Students with disabilities face obstacles in the European Schools

The European Schools, consist of a network of 13 intergovernmental schools that mainly host the children of EU employees.  These schools are controlled by the 28 Member States of the European Union and the European Commission. The European Union and all its member states have ratified the United Nations Convention on the Rights of Persons with Disabilities (CRPD), which guarantees children with disabilities the right to inclusive education.However, these schools are doing little to meet the needs of children with disabilities.

According to a joint report released by the Human Rights Watch and the European Disability Forum,  European Schools lack the proper support and amenities for children with disabilities.  The report titled “Walk or die”: The obstacles faced by children with disabilities in the European School system revealed that children with disabilities feel rejected, often pressured to change schools or denied the adequate amenities and support which would allow them to thrive.

Nine parents interviewed by Human Rights Watch said they felt pressured by school officials to remove their child from school. Under the CRPD, children with disabilities are entitled to individualized supports and reasonable accommodations at school, including appropriate teaching methods, materials and curricula, the provision of assistive technologies and differentiated examination formats. According to the parents, these accommodations were not systematic and depended on the wishes of the school staff.

Claire, the mother of a 16-year-old boy with Attention Deficit Hyperactivity Disorder (ADHD), explained, “There are two situations: children are thrown out, often because they are school failure. Either they are isolated, not supported, until they decide to go out on their own. It’s ‘walk or die.”

Claire, who ended up taking her son out of the European School in 2015, said that all the children who received tutoring in her son’s class, with one exception, left.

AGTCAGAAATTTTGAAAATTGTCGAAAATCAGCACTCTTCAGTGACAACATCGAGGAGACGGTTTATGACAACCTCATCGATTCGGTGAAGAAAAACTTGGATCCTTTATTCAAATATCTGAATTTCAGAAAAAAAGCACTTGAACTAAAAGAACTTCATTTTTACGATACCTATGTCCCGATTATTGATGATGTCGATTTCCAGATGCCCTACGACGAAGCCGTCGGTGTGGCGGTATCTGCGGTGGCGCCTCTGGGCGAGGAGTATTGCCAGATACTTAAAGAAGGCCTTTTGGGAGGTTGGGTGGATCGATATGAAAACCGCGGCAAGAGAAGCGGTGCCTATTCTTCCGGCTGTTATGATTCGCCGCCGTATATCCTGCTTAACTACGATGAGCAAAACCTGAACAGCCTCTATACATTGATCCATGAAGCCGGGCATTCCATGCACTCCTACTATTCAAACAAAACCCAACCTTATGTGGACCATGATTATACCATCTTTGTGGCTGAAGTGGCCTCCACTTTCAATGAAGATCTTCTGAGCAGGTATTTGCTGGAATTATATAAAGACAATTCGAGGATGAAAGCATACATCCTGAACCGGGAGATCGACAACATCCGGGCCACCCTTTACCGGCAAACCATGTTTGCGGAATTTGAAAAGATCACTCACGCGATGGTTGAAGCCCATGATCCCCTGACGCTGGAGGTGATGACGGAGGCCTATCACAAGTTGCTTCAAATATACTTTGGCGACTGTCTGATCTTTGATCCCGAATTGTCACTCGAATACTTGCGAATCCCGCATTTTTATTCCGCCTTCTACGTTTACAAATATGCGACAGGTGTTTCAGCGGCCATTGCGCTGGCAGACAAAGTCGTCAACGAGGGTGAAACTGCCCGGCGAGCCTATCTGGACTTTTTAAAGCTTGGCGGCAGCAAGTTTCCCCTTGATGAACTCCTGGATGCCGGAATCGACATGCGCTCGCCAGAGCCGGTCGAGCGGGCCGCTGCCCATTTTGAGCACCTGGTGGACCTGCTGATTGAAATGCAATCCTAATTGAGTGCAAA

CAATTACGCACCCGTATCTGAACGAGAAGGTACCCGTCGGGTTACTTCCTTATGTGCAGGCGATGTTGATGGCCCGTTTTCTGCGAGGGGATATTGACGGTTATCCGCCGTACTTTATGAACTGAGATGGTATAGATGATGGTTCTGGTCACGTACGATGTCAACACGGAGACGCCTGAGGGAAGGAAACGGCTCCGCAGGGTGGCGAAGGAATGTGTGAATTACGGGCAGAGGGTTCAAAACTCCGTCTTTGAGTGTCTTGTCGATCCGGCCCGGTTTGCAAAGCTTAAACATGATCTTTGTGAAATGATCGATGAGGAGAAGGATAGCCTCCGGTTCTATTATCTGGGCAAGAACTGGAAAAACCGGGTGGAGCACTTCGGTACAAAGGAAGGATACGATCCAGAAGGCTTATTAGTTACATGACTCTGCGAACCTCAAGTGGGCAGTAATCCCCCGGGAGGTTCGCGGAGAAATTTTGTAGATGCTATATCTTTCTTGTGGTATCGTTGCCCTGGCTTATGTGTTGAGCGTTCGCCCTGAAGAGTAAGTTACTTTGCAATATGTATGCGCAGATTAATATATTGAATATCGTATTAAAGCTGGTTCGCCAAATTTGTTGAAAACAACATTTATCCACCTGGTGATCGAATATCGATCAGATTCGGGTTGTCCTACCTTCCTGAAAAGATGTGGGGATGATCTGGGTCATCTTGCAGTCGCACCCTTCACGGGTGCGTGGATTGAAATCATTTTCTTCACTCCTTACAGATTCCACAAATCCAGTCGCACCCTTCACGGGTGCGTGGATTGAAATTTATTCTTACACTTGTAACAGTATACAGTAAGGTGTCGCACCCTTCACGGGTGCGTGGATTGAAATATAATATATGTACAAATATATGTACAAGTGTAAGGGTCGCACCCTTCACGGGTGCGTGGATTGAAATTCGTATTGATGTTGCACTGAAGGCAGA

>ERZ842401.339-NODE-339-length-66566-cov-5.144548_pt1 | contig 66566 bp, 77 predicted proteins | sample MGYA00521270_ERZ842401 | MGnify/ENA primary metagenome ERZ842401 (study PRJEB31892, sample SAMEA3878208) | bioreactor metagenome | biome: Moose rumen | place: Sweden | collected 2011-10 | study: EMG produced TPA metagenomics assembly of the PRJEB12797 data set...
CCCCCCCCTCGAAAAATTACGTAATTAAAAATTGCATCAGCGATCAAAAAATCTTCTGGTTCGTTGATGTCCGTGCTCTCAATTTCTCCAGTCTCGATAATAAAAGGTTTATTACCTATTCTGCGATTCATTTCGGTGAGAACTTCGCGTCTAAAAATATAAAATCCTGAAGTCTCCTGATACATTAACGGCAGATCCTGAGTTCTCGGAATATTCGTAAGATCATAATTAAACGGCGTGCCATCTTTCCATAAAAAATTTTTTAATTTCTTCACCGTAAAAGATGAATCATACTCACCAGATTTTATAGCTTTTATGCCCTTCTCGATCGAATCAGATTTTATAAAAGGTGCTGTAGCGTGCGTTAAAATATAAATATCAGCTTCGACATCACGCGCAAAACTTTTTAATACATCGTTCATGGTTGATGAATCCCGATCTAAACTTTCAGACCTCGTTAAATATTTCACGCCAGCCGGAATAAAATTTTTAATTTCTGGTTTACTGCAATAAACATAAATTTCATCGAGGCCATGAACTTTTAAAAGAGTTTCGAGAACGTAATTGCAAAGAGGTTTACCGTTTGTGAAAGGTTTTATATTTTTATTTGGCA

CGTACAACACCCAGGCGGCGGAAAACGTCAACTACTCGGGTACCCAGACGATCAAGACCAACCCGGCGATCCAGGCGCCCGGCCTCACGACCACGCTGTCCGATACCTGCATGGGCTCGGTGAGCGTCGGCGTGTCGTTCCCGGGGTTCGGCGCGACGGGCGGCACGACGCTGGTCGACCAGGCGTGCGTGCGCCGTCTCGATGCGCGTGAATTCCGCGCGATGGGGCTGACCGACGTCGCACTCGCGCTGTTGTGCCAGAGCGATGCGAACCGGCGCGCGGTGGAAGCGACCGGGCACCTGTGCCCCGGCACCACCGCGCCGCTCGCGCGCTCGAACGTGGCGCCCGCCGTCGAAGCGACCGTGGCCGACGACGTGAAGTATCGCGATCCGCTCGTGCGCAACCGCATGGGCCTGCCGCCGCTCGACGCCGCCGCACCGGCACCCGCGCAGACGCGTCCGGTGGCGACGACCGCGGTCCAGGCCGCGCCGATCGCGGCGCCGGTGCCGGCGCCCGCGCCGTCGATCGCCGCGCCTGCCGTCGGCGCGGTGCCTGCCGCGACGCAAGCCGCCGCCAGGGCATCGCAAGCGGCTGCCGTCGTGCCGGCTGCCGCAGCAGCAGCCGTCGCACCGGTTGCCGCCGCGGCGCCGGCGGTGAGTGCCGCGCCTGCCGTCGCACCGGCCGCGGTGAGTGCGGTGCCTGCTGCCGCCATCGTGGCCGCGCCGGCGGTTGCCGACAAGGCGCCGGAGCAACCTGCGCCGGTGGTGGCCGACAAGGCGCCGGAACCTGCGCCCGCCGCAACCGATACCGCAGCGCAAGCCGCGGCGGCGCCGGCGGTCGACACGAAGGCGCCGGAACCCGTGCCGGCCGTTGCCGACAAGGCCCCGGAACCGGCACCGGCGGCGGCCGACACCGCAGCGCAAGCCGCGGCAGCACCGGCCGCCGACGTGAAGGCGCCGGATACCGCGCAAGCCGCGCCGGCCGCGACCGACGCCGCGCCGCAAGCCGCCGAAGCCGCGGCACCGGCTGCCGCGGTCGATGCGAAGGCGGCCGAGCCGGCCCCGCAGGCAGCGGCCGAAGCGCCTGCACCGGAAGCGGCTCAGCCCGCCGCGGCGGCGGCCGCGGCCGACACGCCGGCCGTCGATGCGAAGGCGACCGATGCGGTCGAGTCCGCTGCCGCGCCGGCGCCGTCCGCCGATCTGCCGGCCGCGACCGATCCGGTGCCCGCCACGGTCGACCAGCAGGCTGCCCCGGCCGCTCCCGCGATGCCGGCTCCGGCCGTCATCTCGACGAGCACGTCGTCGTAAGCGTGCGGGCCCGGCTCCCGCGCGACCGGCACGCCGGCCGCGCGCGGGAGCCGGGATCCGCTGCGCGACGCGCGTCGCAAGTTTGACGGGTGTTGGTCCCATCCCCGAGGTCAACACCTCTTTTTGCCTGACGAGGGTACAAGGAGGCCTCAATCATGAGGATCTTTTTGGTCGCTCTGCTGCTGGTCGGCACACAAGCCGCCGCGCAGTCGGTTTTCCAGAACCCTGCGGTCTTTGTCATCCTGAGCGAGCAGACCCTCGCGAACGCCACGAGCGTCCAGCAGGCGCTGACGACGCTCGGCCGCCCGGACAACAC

Louise, a 15-year-old girl with dyslexia, also left the European School after struggling for years to find basic accommodations for her learning difficulties, such as the right to use a device for take pictures of the painting. “This school was like an anthill, every year they filtered the best to keep only the elite. Those who are a little defective, they do everything to reject them. They wanted us to feel so bad that we left on our own. 

In addition, the European Schools offer only one curriculum leading to the European Baccalaureate and which can not be adapted to the various needs, strengths, difficulties and learning styles of children with disabilities.


A 13-year-old boy who has learning disabilities and had to leave the European School where he was enrolled after declaring himself unable to meet his needs, writes his homework for his new school. © 2018 Lea Labaki / Human Rights Watch


Even if the staff of the European Schools are adapting, it is not their goodwill that should depend on whether the needs of children with disabilities are taken into account. The European Schools should be committed to inclusive education both at political level and in practice, and support it with sufficient resources.

The Higher Council of the European Schools should adopt an inclusive education policy, provide teacher training and introduce flexibility in the curriculum. The European Commission, which provides more than half of the European Schools’ budget, should guide the process and ensure that its funding contributes to an inclusive system.